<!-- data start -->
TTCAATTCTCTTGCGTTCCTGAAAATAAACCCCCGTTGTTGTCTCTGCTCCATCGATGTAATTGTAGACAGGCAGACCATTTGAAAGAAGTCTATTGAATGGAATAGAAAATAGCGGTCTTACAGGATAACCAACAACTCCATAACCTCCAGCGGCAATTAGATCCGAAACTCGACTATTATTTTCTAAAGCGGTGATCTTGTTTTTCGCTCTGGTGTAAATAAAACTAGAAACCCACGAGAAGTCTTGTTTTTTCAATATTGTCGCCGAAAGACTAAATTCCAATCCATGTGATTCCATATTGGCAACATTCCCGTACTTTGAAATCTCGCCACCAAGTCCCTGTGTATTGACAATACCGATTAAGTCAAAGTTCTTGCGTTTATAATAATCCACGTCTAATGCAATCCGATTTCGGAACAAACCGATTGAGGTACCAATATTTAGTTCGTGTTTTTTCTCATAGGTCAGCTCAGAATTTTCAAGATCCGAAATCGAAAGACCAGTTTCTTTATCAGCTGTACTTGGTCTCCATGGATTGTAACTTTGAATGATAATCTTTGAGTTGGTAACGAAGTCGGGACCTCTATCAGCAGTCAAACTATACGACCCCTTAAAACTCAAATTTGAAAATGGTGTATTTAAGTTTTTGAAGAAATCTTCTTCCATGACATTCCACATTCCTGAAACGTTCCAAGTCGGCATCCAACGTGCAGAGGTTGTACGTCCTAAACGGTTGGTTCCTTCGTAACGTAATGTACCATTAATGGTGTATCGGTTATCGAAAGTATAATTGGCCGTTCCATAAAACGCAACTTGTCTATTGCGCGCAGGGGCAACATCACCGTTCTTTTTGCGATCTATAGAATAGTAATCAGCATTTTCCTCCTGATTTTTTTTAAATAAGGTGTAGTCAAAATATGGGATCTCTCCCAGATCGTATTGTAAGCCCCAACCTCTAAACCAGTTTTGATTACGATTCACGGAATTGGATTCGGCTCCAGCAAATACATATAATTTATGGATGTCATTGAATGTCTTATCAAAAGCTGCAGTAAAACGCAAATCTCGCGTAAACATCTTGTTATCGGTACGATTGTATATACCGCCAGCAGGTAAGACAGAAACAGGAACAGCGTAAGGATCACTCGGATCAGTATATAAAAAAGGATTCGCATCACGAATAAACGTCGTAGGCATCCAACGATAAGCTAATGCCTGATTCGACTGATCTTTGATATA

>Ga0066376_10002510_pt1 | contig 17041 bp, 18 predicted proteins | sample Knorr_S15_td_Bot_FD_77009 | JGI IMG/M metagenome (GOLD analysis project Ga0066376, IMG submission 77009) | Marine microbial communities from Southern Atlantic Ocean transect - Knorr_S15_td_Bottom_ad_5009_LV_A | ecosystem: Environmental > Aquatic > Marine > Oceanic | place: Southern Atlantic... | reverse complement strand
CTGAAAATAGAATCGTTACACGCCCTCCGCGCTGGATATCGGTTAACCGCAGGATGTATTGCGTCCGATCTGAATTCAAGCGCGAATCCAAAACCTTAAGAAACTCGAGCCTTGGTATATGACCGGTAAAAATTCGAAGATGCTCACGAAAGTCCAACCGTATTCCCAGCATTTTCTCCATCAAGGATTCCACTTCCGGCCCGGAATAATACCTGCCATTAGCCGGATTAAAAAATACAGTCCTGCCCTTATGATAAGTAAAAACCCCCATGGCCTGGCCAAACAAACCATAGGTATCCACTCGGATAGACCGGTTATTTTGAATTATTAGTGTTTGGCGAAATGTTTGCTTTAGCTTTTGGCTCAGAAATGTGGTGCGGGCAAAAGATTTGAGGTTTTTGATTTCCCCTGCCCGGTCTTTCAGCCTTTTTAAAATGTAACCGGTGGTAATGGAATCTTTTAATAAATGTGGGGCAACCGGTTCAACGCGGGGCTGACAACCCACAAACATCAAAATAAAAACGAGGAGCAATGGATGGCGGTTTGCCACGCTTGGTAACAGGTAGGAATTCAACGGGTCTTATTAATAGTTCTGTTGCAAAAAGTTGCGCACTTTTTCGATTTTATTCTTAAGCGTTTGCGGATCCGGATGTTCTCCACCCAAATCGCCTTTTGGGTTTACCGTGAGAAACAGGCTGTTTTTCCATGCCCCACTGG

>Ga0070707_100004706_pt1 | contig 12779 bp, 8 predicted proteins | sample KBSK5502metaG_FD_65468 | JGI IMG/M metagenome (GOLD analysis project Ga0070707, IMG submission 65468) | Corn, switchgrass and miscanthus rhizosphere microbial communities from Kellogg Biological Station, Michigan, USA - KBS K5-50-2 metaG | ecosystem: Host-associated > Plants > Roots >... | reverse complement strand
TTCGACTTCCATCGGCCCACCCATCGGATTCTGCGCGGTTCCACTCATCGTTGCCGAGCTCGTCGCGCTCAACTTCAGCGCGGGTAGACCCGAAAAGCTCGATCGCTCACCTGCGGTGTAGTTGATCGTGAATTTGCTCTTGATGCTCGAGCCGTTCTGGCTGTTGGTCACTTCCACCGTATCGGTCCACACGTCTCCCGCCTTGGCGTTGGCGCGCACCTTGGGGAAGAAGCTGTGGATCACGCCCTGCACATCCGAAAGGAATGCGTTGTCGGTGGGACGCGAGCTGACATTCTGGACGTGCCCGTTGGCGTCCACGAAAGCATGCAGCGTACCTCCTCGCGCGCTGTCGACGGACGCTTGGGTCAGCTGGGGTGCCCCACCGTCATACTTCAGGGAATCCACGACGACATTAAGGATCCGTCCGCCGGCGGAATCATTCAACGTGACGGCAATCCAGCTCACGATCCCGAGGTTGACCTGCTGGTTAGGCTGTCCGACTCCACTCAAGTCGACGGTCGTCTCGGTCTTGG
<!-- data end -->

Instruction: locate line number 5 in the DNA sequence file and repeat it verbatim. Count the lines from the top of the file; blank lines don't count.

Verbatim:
TTCGACTTCCATCGGCCCACCCATCGGATTCTGCGCGGTTCCACTCATCGTTGCCGAGCTCGTCGCGCTCAACTTCAGCGCGGGTAGACCCGAAAAGCTCGATCGCTCACCTGCGGTGTAGTTGATCGTGAATTTGCTCTTGATGCTCGAGCCGTTCTGGCTGTTGGTCACTTCCACCGTATCGGTCCACACGTCTCCCGCCTTGGCGTTGGCGCGCACCTTGGGGAAGAAGCTGTGGATCACGCCCTGCACATCCGAAAGGAATGCGTTGTCGGTGGGACGCGAGCTGACATTCTGGACGTGCCCGTTGGCGTCCACGAAAGCATGCAGCGTACCTCCTCGCGCGCTGTCGACGGACGCTTGGGTCAGCTGGGGTGCCCCACCGTCATACTTCAGGGAATCCACGACGACATTAAGGATCCGTCCGCCGGCGGAATCATTCAACGTGACGGCAATCCAGCTCACGATCCCGAGGTTGACCTGCTGGTTAGGCTGTCCGACTCCACTCAAGTCGACGGTCGTCTCGGTCTTGG